City.ballet." Recap: Episode 10, “Finale

All good things must come to an end, and this is the (relative) end of “city.ballet.”—though the entire season will continue to live online, for your repeated viewing pleasure. In classic wrap-up style, several of the New York City Ballet dancers talk about their non-ballet interests, stressing the need to have a life outside of the theater to maintain sanity and even improve personal artistry. Ashley Bouder is in school, pursuing a degree in political science; Georgina Pazcoguin has her real estate license; Sara Mearns is learning to be a true New Yorker; Megan Fairchild talks about wanting to start a family. If anything, this web series has done a commendable job of reminding viewers that professional dancers are people, not stereotypes.

That’s not to diminish their obviously intense obsession with and love for their jobs as ballet dancers, however. When Ashley Bouder speaks of how performing is “something you can have only with a lover, but you can have it with everybody onstage,” it’s easy to remember why so many of us relentlessly pursue this artform.

Can’t get enough of “city.ballet.”? Don’t worry—there are plenty of extras on Check out the “Behind the Scenes” mini videos, with titles like “The Hair” (there is much hairspray), “Outside the Box” (apparently most NYCB dancers have sailor mouths, once offstage), “The Shoes” (it took Ashley Bouder two years to find a version of a new pointe shoe that she felt completely comfortable with), “The Makeup” (hello, pancake faces!) and “If I Wasn’t Dancing” (the Angle brothers think they might have a future in music).  An added perk is that several of these mini-episodes are conducted by Sarah Jessica Parker! Feel free to be starstruck.

Mary Malleney, courtesy Osato

In most classes, dancers are encouraged to count the music, and dance with it—emphasizing accents and letting the rhythm of a song guide them.

But Marissa Osato likes to give her students an unexpected challenge: to resist hitting the beats.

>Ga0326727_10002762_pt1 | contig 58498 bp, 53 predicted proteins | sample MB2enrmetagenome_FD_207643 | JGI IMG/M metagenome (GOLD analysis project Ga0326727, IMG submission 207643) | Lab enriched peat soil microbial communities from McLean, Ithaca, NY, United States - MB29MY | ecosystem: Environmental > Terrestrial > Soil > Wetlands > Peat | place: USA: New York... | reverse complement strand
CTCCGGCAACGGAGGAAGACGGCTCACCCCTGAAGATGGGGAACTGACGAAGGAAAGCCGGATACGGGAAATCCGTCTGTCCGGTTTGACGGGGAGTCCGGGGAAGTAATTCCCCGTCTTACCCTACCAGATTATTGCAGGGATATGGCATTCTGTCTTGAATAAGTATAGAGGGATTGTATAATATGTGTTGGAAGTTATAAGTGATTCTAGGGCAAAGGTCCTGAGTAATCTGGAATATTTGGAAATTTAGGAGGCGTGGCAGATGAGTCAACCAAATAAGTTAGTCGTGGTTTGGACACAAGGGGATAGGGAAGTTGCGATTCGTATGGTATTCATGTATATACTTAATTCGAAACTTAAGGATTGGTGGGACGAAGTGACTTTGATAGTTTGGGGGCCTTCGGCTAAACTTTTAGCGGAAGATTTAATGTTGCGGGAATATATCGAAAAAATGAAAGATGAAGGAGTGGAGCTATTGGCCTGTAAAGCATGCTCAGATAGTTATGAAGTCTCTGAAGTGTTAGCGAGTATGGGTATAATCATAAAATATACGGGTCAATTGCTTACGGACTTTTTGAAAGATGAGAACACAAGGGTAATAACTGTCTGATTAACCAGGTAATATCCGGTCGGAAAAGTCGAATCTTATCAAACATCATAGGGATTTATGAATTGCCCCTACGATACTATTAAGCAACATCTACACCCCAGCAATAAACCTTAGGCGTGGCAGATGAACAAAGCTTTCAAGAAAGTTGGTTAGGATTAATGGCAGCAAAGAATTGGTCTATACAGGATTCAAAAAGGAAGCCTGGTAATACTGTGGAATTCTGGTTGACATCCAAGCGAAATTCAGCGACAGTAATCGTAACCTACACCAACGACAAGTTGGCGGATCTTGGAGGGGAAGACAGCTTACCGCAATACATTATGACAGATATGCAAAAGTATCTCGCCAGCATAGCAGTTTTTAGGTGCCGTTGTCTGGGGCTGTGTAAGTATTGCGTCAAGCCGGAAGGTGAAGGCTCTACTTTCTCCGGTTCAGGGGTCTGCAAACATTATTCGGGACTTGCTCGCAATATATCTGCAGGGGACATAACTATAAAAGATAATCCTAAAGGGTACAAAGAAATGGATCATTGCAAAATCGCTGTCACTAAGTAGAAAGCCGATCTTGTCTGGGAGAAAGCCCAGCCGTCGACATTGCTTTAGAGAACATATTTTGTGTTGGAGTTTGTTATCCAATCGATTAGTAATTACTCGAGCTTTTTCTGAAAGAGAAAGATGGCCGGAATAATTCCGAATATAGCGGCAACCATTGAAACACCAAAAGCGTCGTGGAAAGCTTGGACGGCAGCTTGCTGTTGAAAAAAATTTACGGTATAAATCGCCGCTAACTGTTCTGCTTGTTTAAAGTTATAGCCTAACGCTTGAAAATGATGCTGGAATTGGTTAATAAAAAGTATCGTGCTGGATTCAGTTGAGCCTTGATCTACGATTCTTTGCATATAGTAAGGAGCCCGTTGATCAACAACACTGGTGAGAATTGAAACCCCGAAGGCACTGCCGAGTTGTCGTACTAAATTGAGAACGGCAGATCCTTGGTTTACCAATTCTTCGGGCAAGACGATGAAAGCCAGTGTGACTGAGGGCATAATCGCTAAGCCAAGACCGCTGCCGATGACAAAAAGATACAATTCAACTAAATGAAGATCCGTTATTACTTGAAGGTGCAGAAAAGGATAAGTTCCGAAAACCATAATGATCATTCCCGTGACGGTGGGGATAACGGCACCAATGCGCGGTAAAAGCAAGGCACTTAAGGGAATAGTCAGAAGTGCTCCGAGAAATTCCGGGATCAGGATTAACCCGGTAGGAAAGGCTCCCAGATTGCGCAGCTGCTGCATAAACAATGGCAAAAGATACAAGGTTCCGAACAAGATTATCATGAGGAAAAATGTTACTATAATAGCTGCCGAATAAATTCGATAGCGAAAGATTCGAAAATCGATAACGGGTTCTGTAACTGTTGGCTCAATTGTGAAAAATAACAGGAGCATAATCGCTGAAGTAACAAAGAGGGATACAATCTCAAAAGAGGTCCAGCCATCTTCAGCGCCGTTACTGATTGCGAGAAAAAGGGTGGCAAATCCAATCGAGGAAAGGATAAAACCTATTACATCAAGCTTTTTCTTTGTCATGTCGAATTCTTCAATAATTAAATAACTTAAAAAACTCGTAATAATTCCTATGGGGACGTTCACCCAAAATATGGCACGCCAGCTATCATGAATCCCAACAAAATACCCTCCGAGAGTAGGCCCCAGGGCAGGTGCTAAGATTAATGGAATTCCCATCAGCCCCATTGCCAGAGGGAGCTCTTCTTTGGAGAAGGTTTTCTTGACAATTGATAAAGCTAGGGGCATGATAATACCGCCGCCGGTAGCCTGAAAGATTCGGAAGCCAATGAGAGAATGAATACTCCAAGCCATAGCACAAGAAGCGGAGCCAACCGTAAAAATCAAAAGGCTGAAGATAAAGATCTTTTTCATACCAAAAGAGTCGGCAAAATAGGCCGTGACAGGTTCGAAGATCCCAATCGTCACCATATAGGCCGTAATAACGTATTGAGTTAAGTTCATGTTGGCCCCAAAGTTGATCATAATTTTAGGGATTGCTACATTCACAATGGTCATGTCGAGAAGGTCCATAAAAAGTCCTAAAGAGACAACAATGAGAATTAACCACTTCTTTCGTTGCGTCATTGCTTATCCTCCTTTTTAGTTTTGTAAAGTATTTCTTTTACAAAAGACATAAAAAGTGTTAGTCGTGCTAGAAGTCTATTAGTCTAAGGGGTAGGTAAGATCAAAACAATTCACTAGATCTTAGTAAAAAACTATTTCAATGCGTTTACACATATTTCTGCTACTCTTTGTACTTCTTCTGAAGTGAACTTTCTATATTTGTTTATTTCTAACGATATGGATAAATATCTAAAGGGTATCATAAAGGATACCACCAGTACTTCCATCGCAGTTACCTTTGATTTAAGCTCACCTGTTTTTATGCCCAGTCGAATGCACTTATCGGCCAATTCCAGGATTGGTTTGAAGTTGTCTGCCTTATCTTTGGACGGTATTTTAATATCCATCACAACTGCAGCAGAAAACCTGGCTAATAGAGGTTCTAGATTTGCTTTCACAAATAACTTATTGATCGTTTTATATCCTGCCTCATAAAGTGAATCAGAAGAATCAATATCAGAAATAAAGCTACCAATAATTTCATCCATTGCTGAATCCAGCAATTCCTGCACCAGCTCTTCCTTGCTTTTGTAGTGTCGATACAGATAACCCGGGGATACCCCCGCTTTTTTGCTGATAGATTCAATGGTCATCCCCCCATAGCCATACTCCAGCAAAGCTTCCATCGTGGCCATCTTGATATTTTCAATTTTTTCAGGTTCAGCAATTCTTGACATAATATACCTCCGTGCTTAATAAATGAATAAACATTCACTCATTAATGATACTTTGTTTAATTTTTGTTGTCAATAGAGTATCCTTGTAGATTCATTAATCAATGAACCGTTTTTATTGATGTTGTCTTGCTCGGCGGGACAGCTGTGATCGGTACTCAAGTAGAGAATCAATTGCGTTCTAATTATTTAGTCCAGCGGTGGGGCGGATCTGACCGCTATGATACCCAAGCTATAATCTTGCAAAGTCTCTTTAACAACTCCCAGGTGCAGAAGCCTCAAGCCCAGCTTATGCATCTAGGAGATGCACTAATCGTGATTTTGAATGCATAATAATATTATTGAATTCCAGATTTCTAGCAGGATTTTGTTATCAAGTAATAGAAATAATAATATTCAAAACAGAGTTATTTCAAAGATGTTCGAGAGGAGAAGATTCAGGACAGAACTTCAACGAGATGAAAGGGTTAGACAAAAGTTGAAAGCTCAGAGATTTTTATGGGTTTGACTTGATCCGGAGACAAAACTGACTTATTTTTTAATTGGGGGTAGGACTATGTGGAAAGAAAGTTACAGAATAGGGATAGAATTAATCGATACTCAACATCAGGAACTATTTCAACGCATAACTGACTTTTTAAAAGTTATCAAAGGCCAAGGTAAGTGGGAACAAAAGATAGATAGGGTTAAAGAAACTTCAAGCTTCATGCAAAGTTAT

In her contemporary class at EDGE Performing Arts Center in Los Angeles (which is now closed, until they find a new space), she would often play heavy trap music. She'd encourage her students to find the contrast by moving in slow, fluid, circular patterns, daring them to explore the unobvious interpretation of the steady rhythms.

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For Parents

Darrell Grand Moultrie teaches at a past Jacob's Pillow summer intensive. Photo Christopher Duggan, courtesy Jacob's Pillow

In the past 10 months, we've grown accustomed to helping our dancers navigate virtual school, classes and performances. And while brighter, more in-person days may be around the corner—or at least on the horizon—parents may be facing yet another hurdle to help our dancers through: virtual summer-intensive auditions.

In 2020, we learned that there are some unique advantages of virtual summer programs: the lack of travel (and therefore the reduced cost) and the increased access to classes led by top artists and teachers among them. And while summer 2021 may end up looking more familiar with in-person intensives, audition season will likely remain remote and over Zoom.

Of course, summer 2021 may not be back to in-person, and that uncertainty can be a hard pill to swallow. Here, Kate Linsley, a mom and academy principal of Nashville Ballet, as well as "J.R." Glover, The Dan & Carole Burack Director of The School at Jacob's Pillow, share their advice for this complicated process.

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Teachers Trending

From left: Anthony Crickmay, Courtesy Dance Theatre of Harlem Archives; Courtesy Ballethnic

It is the urgency of going in a week or two before opening night that Lydia Abarca Mitchell loves most about coaching. But in her role as Ballethnic Dance Company's rehearsal director, she's not just getting the troupe ready for the stage. Abarca Mitchell—no relation to Arthur Mitchell—was Mitchell's first prima ballerina when he founded Dance Theatre of Harlem with Karel Shook; through her coaching, Abarca Mitchell works to pass her mentor's legacy to the next generation.

"She has the same sensibility" as Arthur Mitchell, says Ballethnic co-artistic director Nena Gilreath. "She's very direct, all about the mission and the excellence, but very caring."

Ballethnic is based in East Point, a suburban city bordering Atlanta. In a metropolitan area with a history of racism and where funding is hard-won, it is crucial for the Black-led ballet company to present polished, professional productions. "Ms. Lydia" provides the "hard last eye" before the curtain opens in front of an audience.

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